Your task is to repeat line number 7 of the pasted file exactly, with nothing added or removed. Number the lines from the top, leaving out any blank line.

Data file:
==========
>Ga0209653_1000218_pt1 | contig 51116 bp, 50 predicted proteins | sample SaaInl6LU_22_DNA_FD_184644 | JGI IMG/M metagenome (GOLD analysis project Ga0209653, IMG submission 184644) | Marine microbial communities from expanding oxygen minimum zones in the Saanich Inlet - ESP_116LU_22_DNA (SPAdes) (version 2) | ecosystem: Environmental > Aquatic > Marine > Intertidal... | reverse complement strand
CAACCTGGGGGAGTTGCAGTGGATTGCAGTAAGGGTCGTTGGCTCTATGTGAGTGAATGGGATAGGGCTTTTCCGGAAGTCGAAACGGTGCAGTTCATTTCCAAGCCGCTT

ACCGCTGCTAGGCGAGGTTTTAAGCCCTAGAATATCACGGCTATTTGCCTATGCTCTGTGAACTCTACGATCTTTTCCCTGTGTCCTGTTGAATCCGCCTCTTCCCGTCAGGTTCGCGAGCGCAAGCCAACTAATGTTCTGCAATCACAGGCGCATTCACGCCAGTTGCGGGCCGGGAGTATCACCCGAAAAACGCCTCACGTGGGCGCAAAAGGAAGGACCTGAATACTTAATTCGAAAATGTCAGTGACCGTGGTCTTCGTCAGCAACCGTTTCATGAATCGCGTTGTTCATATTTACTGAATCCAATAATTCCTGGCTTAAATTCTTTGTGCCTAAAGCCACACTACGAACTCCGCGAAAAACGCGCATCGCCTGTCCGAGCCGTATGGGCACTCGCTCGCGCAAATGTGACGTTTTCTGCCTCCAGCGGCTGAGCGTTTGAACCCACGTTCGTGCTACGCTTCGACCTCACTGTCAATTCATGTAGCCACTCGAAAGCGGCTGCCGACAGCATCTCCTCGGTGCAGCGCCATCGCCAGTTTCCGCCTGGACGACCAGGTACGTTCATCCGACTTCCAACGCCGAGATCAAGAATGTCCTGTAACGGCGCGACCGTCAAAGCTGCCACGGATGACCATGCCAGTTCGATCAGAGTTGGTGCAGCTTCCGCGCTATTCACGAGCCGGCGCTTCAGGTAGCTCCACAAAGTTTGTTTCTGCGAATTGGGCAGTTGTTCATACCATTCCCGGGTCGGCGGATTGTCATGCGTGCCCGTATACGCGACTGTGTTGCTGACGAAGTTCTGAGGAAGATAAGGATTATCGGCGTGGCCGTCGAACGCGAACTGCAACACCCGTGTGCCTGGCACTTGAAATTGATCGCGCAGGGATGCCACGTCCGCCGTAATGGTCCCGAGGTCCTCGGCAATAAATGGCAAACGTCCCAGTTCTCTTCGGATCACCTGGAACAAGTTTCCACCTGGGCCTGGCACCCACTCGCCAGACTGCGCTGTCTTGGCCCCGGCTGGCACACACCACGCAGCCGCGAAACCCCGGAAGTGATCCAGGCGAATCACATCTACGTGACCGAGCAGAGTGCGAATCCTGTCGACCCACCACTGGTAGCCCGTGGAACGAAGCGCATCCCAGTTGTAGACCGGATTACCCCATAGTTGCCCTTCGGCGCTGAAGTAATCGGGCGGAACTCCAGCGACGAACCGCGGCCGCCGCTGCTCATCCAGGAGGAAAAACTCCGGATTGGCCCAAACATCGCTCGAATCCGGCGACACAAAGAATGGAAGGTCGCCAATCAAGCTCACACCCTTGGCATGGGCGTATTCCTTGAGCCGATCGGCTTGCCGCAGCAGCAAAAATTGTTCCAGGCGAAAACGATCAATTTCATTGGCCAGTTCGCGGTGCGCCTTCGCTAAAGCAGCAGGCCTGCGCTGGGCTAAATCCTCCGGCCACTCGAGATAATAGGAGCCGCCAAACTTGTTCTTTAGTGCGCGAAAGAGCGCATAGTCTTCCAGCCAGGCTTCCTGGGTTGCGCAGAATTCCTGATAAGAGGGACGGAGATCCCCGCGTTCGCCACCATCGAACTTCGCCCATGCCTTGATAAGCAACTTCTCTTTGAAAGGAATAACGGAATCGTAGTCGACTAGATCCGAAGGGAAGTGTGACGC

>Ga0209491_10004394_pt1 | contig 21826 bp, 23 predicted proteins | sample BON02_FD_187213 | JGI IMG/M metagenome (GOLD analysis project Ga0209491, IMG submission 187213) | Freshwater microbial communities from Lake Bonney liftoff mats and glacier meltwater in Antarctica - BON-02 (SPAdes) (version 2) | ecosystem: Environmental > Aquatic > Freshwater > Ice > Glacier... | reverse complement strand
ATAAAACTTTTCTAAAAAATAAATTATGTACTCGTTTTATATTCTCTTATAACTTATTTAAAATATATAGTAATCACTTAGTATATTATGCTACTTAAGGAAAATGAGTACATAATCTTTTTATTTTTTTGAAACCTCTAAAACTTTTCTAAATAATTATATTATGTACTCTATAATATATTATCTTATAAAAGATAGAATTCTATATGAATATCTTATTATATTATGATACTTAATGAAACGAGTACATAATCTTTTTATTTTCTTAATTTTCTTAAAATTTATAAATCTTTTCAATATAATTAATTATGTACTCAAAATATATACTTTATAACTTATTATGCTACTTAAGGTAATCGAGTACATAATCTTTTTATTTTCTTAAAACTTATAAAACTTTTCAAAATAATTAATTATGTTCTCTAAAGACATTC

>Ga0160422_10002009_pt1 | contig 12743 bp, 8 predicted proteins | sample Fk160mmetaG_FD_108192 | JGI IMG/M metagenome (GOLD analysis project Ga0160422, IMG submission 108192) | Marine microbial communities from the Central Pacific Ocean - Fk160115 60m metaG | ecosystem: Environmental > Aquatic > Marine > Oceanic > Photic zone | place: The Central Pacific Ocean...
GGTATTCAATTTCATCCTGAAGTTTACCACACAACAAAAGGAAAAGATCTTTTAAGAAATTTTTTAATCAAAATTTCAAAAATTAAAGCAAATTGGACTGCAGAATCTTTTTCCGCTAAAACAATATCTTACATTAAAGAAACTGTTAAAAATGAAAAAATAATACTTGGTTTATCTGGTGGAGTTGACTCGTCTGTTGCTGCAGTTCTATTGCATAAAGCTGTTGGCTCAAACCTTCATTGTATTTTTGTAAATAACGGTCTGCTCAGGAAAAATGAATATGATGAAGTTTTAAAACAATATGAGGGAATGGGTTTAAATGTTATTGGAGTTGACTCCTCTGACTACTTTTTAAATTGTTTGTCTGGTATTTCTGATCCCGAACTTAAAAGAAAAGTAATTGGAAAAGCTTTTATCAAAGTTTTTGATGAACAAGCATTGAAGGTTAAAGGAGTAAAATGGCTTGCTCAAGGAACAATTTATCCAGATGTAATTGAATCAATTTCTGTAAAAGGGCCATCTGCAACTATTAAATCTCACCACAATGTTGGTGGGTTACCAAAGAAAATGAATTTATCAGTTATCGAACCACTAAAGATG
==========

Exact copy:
GGTATTCAATTTCATCCTGAAGTTTACCACACAACAAAAGGAAAAGATCTTTTAAGAAATTTTTTAATCAAAATTTCAAAAATTAAAGCAAATTGGACTGCAGAATCTTTTTCCGCTAAAACAATATCTTACATTAAAGAAACTGTTAAAAATGAAAAAATAATACTTGGTTTATCTGGTGGAGTTGACTCGTCTGTTGCTGCAGTTCTATTGCATAAAGCTGTTGGCTCAAACCTTCATTGTATTTTTGTAAATAACGGTCTGCTCAGGAAAAATGAATATGATGAAGTTTTAAAACAATATGAGGGAATGGGTTTAAATGTTATTGGAGTTGACTCCTCTGACTACTTTTTAAATTGTTTGTCTGGTATTTCTGATCCCGAACTTAAAAGAAAAGTAATTGGAAAAGCTTTTATCAAAGTTTTTGATGAACAAGCATTGAAGGTTAAAGGAGTAAAATGGCTTGCTCAAGGAACAATTTATCCAGATGTAATTGAATCAATTTCTGTAAAAGGGCCATCTGCAACTATTAAATCTCACCACAATGTTGGTGGGTTACCAAAGAAAATGAATTTATCAGTTATCGAACCACTAAAGATG